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A U.S. District Court in Michigan has denied Michigan Secretary of State Jocelyn Benson’s motion to dismiss a case against her office for failing to purge Michigan’s voting rolls of 25,000 names that the suit alleges are deceased.
Last November, the nonprofit organization Public Legal Foundation brought a suit against Benson alleging that “25, 975 deceased registrants” on the Michigan voting rolls needed to be cleaned from the list.
According to Just the News, the complaint formally states the following:
“The Foundation’s expenditure of significant time and money in Michigan seeking to rectify Defendant’s failure to clean up the voter rolls by removing the surfeit of deceased registrants from such rolls has also forced the Foundation to divert its limited resources from other states with similar issues.”
The foundation said it had identified “active” and “inactive” registered voters, who are in fact dead, on the rolls, according to the Social Security Death Index.
There were 24,645 active registrants and 1,330 inactive registrants found on the voter rolls as of Aug. 5 who are potentially deceased. A total of 334 potentially dead registrants were registered after their death dates.
The lawsuit alleges that Michigan has not corrected its voter rolls since the foundation brought the matter to the state’s attention in September 2021.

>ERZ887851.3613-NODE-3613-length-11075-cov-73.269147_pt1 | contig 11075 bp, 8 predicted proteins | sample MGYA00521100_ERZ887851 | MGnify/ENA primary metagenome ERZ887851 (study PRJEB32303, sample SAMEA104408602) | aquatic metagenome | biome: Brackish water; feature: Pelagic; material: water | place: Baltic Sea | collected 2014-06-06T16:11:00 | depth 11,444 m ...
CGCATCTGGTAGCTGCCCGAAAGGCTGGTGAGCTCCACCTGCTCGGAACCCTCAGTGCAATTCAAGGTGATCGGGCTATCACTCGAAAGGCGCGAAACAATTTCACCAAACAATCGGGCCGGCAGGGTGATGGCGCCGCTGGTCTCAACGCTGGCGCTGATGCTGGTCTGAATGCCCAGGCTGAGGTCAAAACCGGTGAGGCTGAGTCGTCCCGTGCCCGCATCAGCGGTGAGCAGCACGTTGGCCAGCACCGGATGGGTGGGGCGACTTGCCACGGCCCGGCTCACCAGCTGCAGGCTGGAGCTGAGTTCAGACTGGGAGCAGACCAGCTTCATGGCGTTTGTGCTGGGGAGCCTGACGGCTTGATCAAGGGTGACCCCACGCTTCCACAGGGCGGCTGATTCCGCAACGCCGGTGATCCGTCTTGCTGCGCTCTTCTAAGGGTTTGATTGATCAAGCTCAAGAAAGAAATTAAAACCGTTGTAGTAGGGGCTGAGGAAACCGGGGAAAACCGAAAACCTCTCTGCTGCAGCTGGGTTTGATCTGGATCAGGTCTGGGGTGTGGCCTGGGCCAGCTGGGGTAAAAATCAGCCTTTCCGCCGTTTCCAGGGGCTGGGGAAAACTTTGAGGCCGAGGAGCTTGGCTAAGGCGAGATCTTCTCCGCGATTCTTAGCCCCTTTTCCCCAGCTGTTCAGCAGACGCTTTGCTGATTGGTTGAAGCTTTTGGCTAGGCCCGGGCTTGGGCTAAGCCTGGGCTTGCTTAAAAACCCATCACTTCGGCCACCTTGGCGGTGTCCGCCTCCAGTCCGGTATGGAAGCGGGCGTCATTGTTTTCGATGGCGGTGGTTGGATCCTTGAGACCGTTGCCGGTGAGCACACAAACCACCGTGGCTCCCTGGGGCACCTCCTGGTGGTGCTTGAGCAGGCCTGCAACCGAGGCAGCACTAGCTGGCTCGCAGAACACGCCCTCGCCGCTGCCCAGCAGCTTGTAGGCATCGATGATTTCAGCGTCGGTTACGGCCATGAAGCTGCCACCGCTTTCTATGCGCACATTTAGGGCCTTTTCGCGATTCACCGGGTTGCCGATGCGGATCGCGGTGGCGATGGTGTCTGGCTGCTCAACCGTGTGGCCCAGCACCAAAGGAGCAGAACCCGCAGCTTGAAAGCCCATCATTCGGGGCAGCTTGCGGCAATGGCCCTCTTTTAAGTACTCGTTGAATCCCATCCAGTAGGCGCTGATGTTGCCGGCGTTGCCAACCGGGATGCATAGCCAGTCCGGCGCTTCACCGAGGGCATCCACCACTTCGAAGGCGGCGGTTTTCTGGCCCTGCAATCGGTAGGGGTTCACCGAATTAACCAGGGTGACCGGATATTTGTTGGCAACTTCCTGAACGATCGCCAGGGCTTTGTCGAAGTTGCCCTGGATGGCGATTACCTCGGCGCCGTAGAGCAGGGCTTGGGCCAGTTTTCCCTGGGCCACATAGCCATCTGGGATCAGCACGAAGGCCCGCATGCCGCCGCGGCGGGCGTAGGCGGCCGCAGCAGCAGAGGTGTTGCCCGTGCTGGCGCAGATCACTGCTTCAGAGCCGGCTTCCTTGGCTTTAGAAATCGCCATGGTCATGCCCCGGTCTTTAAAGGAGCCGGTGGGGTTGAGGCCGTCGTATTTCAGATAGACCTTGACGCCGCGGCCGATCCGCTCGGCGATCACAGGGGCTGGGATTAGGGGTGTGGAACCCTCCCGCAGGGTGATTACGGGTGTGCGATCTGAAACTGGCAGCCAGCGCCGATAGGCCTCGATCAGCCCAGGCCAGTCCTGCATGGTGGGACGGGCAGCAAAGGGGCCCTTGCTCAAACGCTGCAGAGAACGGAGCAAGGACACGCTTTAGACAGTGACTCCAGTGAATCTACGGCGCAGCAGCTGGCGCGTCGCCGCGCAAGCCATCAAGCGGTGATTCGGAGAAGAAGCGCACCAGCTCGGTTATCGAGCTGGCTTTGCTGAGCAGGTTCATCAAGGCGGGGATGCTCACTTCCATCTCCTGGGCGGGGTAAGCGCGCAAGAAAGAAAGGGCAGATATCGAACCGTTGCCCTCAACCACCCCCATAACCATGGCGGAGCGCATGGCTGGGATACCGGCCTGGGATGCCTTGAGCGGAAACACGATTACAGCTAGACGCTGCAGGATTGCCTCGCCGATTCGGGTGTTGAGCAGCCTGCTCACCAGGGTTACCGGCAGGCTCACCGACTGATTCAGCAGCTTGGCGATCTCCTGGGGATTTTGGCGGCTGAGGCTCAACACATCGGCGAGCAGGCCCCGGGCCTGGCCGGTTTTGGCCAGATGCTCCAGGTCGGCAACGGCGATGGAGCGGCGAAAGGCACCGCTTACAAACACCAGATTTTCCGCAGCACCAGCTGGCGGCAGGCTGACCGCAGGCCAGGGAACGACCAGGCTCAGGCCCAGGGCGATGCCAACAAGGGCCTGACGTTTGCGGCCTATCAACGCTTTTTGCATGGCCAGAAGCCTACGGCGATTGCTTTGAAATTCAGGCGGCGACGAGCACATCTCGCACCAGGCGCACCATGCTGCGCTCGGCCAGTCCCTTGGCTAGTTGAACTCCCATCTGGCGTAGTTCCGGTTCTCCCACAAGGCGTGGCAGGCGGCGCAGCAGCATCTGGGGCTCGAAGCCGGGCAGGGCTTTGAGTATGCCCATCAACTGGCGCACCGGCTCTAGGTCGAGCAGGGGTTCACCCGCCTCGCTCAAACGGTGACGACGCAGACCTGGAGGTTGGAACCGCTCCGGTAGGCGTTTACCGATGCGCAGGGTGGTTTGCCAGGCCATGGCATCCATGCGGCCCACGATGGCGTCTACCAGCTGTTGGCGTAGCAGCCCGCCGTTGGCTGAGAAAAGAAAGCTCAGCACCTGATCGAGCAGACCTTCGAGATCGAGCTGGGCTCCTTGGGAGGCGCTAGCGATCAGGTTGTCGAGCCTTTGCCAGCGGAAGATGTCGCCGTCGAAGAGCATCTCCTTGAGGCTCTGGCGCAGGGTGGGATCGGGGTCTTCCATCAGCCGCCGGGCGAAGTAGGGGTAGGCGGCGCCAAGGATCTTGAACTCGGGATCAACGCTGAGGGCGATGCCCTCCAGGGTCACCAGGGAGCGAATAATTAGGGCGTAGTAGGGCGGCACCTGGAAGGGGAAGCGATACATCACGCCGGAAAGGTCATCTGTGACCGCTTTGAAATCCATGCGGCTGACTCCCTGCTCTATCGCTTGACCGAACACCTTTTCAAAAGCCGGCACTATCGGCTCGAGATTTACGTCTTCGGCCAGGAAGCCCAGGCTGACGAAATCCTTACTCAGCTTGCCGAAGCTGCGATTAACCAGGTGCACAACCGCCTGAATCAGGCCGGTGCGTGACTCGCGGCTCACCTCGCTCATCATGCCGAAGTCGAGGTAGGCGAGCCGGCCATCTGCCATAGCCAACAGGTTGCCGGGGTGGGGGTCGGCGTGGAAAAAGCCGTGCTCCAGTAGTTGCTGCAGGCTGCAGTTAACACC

Following news that the U.S. District Court in Western Michigan was denying Secretary Benson’s motion to dismiss their case against her, Public Interest Legal Foundation President J. Christian Adams explained his organization’s suit on the “Just the News, Not Noise” television show on Friday, when he said the following:
“Yeah, 25,000 dead registrants on the active rolls in Michigan — like 4,000 of them had been dead for 20 years,” said Adams, a former Department of Justice voting rights attorney. “We had pictures of their gravestones in the complaint. We sent Jocelyn Benson … notice about these dead people before the 2020 election. She didn’t do anything.
“We finally sued. She still hasn’t done anything — tried to get the case dismissed saying we aren’t allowed to sue” for lack of standing, “and she lost. So, the case is going to go forward. Every state that’s faced this kind of lawsuit eventually settles with us. Let’s see if she does.”